Adrian Clayborn has been a Tampa Bay Buccaneer for less than 24 hours, but he already has a good feel for what the franchise expects of him.
As he said on Friday during his first visit to One Buccaneer Place as an actual Buccaneer – he was drafted 20th overall in the first round on Thursday night – Clayborn needs to come in and be 'that guy.'
'That guy'…what does that mean? We'll get to that in a minute, but you can probably guess.
First things first: Clayborn came awfully close to not being that guy, if draft scuttlebutt following Round One is accurate. The former Iowa defensive end got a feel during the NFL Scouting Combine and his various visits to team facilities that a few other teams had him in their crosshairs. Clayborn mentioned fellow NFC South teams Atlanta and New Orleans as teams from which he felt the love, and it's worth noting that the Saints did take a defensive end (Cameron Jordan) when they went on the clock four picks after the Bucs.
And, while this is a story that will almost certainly never have confirmation, Clayborn feels pretty sure he was headed to Cleveland if the Bucs hadn't made their move at #20. After trading from #6 overall down to #27 in the blockbuster deal with the Atlanta Falcons earlier in the night, the Browns later moved from that spot back to #21 in a swap with the Kansas City Chiefs. Cleveland took Baylor defensive tackle Phil Taylor, a choice met with good reviews by NFL analysts, but it's possible the Browns were trying to position themselves to grab Clayborn. That's what the former Hawkeye was led to believe.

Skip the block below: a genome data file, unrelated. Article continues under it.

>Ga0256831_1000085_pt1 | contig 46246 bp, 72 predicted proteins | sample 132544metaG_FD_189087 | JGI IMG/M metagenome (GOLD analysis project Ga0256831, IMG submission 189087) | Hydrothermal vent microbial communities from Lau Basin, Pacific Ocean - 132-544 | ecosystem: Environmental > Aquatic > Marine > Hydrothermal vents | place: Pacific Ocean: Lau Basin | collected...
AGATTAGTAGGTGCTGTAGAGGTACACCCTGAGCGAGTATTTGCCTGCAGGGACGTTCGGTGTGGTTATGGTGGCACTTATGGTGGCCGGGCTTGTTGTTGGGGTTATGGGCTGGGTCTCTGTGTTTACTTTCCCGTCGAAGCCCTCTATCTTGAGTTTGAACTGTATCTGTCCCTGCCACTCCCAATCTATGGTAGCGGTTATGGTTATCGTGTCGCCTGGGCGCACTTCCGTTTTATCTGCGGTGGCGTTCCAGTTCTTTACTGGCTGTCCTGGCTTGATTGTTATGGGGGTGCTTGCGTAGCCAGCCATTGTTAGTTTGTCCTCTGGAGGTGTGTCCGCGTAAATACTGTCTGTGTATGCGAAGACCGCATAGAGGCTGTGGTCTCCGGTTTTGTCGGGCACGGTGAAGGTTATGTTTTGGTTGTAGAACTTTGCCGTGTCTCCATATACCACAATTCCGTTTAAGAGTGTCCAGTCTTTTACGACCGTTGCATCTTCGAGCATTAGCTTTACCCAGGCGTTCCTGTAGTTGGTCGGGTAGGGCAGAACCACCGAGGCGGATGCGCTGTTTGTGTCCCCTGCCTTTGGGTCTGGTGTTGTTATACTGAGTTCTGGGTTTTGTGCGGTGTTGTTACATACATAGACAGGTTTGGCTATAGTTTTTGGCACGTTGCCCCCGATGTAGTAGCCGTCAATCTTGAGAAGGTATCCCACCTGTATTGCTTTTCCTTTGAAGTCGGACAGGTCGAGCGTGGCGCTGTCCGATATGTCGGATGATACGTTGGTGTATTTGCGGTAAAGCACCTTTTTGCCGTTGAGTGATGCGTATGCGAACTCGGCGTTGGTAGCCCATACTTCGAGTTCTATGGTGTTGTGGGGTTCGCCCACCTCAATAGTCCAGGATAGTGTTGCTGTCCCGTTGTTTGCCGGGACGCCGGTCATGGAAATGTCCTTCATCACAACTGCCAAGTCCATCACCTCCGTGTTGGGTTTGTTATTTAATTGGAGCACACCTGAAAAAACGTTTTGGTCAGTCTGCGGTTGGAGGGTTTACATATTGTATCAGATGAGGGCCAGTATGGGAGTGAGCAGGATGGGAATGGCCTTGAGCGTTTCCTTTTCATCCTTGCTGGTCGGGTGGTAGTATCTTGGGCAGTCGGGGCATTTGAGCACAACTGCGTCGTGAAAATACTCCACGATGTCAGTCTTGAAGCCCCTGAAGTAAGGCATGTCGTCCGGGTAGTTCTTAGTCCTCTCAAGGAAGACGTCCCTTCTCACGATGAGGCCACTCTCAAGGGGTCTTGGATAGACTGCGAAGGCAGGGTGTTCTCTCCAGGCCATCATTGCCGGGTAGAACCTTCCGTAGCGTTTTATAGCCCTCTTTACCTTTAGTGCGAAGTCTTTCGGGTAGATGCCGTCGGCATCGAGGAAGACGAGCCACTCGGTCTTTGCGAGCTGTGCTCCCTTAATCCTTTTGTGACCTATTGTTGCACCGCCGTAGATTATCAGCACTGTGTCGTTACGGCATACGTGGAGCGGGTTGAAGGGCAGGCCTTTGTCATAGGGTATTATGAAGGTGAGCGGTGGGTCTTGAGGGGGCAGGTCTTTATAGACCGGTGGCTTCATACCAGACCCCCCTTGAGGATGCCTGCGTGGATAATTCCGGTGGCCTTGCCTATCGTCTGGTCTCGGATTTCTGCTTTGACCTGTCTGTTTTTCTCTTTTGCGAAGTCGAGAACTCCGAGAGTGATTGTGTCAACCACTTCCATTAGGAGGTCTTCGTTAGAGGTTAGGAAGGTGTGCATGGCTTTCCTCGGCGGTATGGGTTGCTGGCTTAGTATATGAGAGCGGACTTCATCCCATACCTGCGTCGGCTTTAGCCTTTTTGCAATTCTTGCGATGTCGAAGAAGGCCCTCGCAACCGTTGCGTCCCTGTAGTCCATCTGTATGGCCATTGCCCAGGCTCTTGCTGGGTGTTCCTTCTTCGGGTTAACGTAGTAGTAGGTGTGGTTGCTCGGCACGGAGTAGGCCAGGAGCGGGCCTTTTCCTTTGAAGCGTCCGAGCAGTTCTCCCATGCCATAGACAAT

It's the rare college prospect that bemoans being picked anywhere in the first round, and surely Clayborn would have been all smiles in Cleveland or Atlanta or New Orleans on Friday had things turned out differently. But Tampa was his preferred landing spot ever since a pre-draft visit to Bucs headquarters in which he became enchanted with the team, the situation and the 4-3 defense (his preferred scheme to play in). Clayborn saw 19 players drafted before him, including defensive ends Aldon Smith of Missouri, J.J. Watt of Wisconsin, Robert Quinn of North Carolina and Ryan Kerrigan of Purdue, but he wasn't exactly concerned about 'sliding.'
In fact, as the Bucs pick neared, Clayborn found himself peering around the Green Room at NFL Draft headquarters in New York City, trying to figure out if any of the remaining defensive linemen were on the phone. With the Bucs about to pick, he didn't want to see California's Cameron Jordan or Clemson's Da'Quan Bowers pick up the receiver.
"I knew I wanted to be in Tampa, so it was kind of a good thing that those guys were going…" said Clayborn of the other DE picks in the first 19 spots. He then paused, trying to complete the thought without coming off as arrogant.
"…but at the same time, I know my skill set. Without being cocky, it was good that those guys went, but I know I was better than them. Oh well. Those guys fit [their new teams'] schemes, though, which is also another reason I'm glad I went to Tampa. I wanted to be in a 4-3. I didn't want to be in a 3-4. It's a good thing. It all worked out. Those guys went to 3-4 teams, so it worked out."